Carlos Barria / Reuters A world map, with the Korea peninsula marked in red, is seen as a hotel receptionist talks on the phone in Rason city, northeast of Pyongyang, August 29, 2011. 

Outsourcing Oppression

Trafficked Labor from North Korea

When it comes to North Korea, nothing is beyond the pale. The hermit kingdom is known for summary executions, abducting foreign citizens, and for hacking entertainment giant Sony. According to new research, Pyongyang is also trafficking its citizens, selling their labor in exchange for foreign currency. In a compelling report by the Database Center for North Korean Human Rights, researchers Yoon Yeo-sang and Lee Seung-ju describe interviews with 20 North Koreans who were sent to foreign countries to earn money for their families, only for it to end up in the regime’s coffers. Trading in domestic positions that pay pennies for only slightly less-meager salaries abroad, these workers have generated between $1.2–$2.3 billion a year for the government. Even better for the regime, the payments are in hard cash, a dear commodity for a nation living under years of sanctions.

Meanwhile, the workers take nightmarish jobs in restaurants and massage parlors in China, weld on construction sites in an undisclosed Eastern European state, or on construction sites while living in miserable conditions in the Middle East with few—if any—human rights provisions.

North Korean Forced Labor Migration 2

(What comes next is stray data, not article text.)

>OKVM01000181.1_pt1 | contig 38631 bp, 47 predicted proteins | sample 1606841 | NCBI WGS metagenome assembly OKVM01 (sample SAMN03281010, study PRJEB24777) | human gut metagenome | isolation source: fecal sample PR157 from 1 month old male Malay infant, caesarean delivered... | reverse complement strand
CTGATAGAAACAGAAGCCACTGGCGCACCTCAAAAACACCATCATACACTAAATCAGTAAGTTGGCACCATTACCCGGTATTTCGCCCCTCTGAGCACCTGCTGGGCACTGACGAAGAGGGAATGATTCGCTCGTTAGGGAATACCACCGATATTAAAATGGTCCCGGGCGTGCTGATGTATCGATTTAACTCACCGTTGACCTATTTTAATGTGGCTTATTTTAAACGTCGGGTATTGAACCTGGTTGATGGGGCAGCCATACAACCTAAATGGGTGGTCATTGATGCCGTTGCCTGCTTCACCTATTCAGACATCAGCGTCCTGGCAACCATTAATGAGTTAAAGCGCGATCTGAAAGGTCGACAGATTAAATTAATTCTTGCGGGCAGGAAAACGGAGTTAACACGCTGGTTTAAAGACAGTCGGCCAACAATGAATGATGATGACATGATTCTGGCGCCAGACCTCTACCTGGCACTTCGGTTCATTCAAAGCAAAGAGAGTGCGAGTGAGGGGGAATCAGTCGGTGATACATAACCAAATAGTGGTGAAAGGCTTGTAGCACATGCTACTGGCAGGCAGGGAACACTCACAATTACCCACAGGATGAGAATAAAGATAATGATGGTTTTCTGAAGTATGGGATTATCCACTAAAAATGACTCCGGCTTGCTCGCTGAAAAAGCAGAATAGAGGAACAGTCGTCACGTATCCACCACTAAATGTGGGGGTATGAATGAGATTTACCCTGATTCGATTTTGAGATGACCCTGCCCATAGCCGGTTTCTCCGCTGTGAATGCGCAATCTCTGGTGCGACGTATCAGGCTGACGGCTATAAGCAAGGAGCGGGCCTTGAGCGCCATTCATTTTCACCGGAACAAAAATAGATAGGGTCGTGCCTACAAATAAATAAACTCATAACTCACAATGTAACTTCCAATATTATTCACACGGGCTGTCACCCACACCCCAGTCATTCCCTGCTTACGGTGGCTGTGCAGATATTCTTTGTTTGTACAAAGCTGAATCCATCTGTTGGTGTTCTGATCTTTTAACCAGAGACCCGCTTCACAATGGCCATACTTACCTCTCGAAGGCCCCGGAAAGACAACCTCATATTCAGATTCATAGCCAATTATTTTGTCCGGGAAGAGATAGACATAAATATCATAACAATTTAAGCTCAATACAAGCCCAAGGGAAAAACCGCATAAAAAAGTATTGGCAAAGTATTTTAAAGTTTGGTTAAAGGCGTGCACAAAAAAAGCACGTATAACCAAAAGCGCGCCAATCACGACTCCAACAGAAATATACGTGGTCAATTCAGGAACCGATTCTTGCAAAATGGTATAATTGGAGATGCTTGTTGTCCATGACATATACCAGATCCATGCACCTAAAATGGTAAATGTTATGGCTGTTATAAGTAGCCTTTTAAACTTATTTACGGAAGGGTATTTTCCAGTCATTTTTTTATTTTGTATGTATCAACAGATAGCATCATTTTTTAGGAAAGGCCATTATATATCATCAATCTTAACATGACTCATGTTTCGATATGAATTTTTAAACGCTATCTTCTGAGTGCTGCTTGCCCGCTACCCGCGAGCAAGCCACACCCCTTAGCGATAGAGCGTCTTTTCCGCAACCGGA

North Korean men look up as they work along the banks of the Yalu River near the North Korean town of Sinuiju, opposite the Chinese border city of Dandong, September 8, 2014.

SLAVING AWAY

Researching human trafficking presents numerous challenges. Researching trafficking from the most closed country in the world is especially challenging. Visitors to Mongolia might notice North Korean laborers working on construction sites. Or travelers to Russia’s remote Far East riding along roads that once led to the Gulag might come upon trafficked North Koreans working in the forests in place of Stalin’s slave laborers, an arrangement that apparently dates back to the 1950s. 

On occasion, however, brave survivors do come forward. At a recent meeting hosted by the Korea Economic Institute in Washington, D.C. to showcase Yoon and Lee’s findings, a North Korean defector gave his story. Identifying himself as a migrant

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